Colleague Profile: Paul Tichmann

Colleague Profile:

Paul Tichmann, Curator of Iziko Slave Lodge

Hillary Cohen

 

How did you come to work at the Iziko Museums?

Well I did a BA in economic history as one of my majors and I went on to get an honors and a master’s degree in economic history. From there I worked at a university research institute for two years, I worked in adult education as a course writer and an educator, running workshops, teaching organizational skills, basic skills training, mostly economic courses to members of trade unions and community organizations. From there I got a research post at a museum, the Durban Local History Museum, so I started as a museum researcher and then moved from a researcher to a curator position, which inevitably landed me here at Iziko.

What would you say are some of the biggest challenges you’ve faced working in museums?

Well I think one of the biggest challenges is the whole issue of transformation in South Africa where under apartheid the museums were generally aimed at serving only one section of the population. If you went to virtually any of the museums during that time you would find that they were portraying the history of the white population and that in many cases when the histories or exhibits on the indigenous peoples were dealt with insensitively. For example information about the San people would be displayed alongside the natural science exhibitions. And in fact for most of the people that were classified as coloured there was actually very little that was relevant to them in the museums. I think that was the biggest challenge and still I see it as an ongoing problem. I think if you go to many of the little museums around the Western Cape you still find that the exhibits dealing with indigenous peoples haven’t really transformed and for me this shows a distance between communities and museums. It’s a slow process. The other challenge of course is just the budgetary challenges; museums are always the first to suffer when there are budget cuts. I used to work in the Municipal Museums and when the municipality had financial problems the museum was the first to feel it and that is generally the case with all museums. Especially with our government when there are shortages of funds the museums will always sort of be at the bottom of the rung.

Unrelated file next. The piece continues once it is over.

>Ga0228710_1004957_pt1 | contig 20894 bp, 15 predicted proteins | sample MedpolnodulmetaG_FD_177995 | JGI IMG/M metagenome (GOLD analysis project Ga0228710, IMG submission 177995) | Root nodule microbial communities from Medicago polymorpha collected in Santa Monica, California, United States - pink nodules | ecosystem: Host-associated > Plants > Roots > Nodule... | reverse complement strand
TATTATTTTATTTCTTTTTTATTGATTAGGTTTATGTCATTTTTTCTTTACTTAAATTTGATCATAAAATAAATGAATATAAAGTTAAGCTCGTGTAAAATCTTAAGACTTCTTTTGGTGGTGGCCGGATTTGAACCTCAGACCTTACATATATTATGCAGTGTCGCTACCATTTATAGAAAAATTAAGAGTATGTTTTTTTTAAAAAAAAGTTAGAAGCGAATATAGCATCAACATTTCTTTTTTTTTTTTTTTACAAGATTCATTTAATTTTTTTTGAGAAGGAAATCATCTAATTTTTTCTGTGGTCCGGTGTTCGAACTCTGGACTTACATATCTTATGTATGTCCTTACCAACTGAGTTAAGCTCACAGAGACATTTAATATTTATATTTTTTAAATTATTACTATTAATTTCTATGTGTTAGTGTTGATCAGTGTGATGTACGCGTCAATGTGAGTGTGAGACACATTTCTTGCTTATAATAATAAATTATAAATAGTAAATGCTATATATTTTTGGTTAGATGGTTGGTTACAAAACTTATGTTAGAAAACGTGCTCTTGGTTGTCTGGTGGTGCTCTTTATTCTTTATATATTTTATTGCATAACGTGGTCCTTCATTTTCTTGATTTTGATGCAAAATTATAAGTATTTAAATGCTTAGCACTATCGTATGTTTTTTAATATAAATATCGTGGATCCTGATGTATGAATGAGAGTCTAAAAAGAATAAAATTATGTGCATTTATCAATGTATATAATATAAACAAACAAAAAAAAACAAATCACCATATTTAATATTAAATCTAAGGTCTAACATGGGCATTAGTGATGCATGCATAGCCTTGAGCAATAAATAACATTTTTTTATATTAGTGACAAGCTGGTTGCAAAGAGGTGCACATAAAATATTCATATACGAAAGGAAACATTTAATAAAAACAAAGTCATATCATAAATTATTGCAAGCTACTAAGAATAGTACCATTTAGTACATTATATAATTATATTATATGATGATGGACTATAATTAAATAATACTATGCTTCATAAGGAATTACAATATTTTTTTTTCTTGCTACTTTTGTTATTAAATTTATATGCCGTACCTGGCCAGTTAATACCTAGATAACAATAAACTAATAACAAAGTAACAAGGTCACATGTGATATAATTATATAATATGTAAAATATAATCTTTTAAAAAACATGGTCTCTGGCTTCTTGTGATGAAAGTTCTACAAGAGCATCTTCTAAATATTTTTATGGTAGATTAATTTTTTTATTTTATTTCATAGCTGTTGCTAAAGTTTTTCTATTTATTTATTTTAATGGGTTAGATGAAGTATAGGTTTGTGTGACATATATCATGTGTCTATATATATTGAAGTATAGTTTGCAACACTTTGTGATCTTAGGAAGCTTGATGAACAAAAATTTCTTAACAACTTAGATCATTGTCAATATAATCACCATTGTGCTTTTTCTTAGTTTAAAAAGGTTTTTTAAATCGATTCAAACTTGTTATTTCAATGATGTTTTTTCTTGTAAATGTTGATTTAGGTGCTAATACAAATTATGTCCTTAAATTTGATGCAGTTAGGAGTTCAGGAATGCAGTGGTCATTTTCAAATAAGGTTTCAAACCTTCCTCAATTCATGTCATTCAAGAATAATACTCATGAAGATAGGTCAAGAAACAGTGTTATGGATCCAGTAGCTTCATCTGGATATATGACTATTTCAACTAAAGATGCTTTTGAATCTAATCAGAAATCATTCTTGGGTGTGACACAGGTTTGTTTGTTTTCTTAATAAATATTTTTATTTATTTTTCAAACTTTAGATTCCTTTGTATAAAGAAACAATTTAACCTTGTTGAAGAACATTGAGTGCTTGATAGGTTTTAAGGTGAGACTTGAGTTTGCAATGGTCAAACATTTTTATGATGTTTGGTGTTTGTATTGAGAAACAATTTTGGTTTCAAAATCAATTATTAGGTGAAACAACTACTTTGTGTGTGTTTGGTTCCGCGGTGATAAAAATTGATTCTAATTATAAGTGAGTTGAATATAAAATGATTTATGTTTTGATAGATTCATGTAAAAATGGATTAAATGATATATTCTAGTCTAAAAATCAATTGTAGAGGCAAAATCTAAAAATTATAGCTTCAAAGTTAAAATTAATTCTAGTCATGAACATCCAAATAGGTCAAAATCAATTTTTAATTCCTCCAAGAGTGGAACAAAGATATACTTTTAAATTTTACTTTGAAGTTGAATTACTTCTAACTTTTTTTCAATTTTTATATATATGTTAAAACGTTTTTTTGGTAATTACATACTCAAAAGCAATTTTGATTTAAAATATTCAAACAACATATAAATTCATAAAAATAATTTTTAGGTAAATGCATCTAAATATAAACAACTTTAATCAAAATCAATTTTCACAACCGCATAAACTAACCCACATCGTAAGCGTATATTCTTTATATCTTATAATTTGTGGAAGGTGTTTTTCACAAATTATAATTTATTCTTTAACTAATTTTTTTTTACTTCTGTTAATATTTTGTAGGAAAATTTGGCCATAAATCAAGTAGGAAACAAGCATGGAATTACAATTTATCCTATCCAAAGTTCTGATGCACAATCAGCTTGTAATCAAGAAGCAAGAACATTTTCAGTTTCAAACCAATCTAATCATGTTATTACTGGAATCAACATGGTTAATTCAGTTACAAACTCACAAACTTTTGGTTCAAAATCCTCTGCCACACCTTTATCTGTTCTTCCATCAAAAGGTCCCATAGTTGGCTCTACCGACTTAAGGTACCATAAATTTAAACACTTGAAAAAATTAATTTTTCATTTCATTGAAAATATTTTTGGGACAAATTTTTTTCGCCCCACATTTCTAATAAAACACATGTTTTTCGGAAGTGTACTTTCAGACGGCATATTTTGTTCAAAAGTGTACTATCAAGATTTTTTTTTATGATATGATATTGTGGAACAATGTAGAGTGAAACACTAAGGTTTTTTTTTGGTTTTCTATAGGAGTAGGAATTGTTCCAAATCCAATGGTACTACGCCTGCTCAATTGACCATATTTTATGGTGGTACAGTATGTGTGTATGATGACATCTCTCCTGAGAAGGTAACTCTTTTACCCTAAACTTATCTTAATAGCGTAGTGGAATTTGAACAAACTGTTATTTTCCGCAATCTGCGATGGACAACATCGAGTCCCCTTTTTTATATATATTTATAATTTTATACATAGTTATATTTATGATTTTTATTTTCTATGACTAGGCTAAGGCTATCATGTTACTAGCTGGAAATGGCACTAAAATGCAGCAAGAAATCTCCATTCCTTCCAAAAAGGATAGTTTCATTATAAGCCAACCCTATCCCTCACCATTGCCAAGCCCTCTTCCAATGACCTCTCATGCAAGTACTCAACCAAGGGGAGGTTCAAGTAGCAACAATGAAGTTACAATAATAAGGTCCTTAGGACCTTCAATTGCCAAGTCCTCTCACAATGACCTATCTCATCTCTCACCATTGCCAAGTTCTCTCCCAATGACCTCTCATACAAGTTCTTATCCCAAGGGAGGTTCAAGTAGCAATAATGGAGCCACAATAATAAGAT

How do you think that these issues could be overcome?

Well for issues of transformation, I think there needs to be a lot more discussion, a lot more debate. I think that the national museums need to come together and talk about what’s happening on a national basis. Right now we are all working in isolation and we’re not really learning from each other, we’re not really comparing. So I think there needs to be a process where there is open discussion about some of the inadequacies because as of right now we aren’t talking about it so we can’t come to grips with whether or not what we’re doing is the right way or not. For example, awhile back Iziko got a consultant who was going to look at a thematic program around exhibitions and a sort of bringing together of the different components of the Iziko Museums, to sort of break down the silos. But the personal consultant when he spoke to people outside Iziko, I mean some of the comments were quite harsh and I think we need to take note of that. There needs to be more discussion with the various community groups in South Africa, also with academics, etc. Overall, I think museums need to involve community more in the work that they are doing and there needs to be more feedback from the community as well. And then in regard to the budgets I suppose that we should be doing a lot more in terms of raising our own funds. However here advocacy is not a big thing and I suppose we need to learn more about it but I think it goes back to what I said about how museums work mostly in isolation from one another, because there probably could be a pretty powerful lobbying group if there was more collaboration.